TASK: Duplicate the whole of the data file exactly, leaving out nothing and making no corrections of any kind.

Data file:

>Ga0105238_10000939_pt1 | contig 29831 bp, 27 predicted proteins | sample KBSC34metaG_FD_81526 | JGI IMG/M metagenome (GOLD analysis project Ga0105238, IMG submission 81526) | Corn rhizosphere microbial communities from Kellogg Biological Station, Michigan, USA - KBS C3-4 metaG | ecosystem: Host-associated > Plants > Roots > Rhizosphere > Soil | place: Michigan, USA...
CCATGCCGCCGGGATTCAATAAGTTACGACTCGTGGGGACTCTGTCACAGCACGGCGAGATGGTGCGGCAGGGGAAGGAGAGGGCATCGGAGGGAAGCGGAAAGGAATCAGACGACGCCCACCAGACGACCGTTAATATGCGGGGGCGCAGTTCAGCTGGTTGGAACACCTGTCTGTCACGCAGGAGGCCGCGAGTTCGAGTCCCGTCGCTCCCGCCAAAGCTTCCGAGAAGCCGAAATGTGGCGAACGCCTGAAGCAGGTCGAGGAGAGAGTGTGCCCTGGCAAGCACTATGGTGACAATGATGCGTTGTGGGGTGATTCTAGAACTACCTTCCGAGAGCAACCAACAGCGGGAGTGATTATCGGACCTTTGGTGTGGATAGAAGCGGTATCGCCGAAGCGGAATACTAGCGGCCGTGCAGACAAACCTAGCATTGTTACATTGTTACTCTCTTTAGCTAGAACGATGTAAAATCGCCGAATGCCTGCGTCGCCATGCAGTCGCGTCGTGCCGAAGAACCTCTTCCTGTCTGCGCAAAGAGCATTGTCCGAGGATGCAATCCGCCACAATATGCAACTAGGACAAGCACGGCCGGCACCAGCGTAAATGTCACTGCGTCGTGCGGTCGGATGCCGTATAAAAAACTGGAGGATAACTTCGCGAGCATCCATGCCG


>Ga0105238_10000939_pt1 | contig 29831 bp, 27 predicted proteins | sample KBSC34metaG_FD_81526 | JGI IMG/M metagenome (GOLD analysis project Ga0105238, IMG submission 81526) | Corn rhizosphere microbial communities from Kellogg Biological Station, Michigan, USA - KBS C3-4 metaG | ecosystem: Host-associated > Plants > Roots > Rhizosphere > Soil | place: Michigan, USA...
CCATGCCGCCGGGATTCAATAAGTTACGACTCGTGGGGACTCTGTCACAGCACGGCGAGATGGTGCGGCAGGGGAAGGAGAGGGCATCGGAGGGAAGCGGAAAGGAATCAGACGACGCCCACCAGACGACCGTTAATATGCGGGGGCGCAGTTCAGCTGGTTGGAACACCTGTCTGTCACGCAGGAGGCCGCGAGTTCGAGTCCCGTCGCTCCCGCCAAAGCTTCCGAGAAGCCGAAATGTGGCGAACGCCTGAAGCAGGTCGAGGAGAGAGTGTGCCCTGGCAAGCACTATGGTGACAATGATGCGTTGTGGGGTGATTCTAGAACTACCTTCCGAGAGCAACCAACAGCGGGAGTGATTATCGGACCTTTGGTGTGGATAGAAGCGGTATCGCCGAAGCGGAATACTAGCGGCCGTGCAGACAAACCTAGCATTGTTACATTGTTACTCTCTTTAGCTAGAACGATGTAAAATCGCCGAATGCCTGCGTCGCCATGCAGTCGCGTCGTGCCGAAGAACCTCTTCCTGTCTGCGCAAAGAGCATTGTCCGAGGATGCAATCCGCCACAATATGCAACTAGGACAAGCACGGCCGGCACCAGCGTAAATGTCACTGCGTCGTGCGGTCGGATGCCGTATAAAAAACTGGAGGATAACTTCGCGAGCATCCATGCCG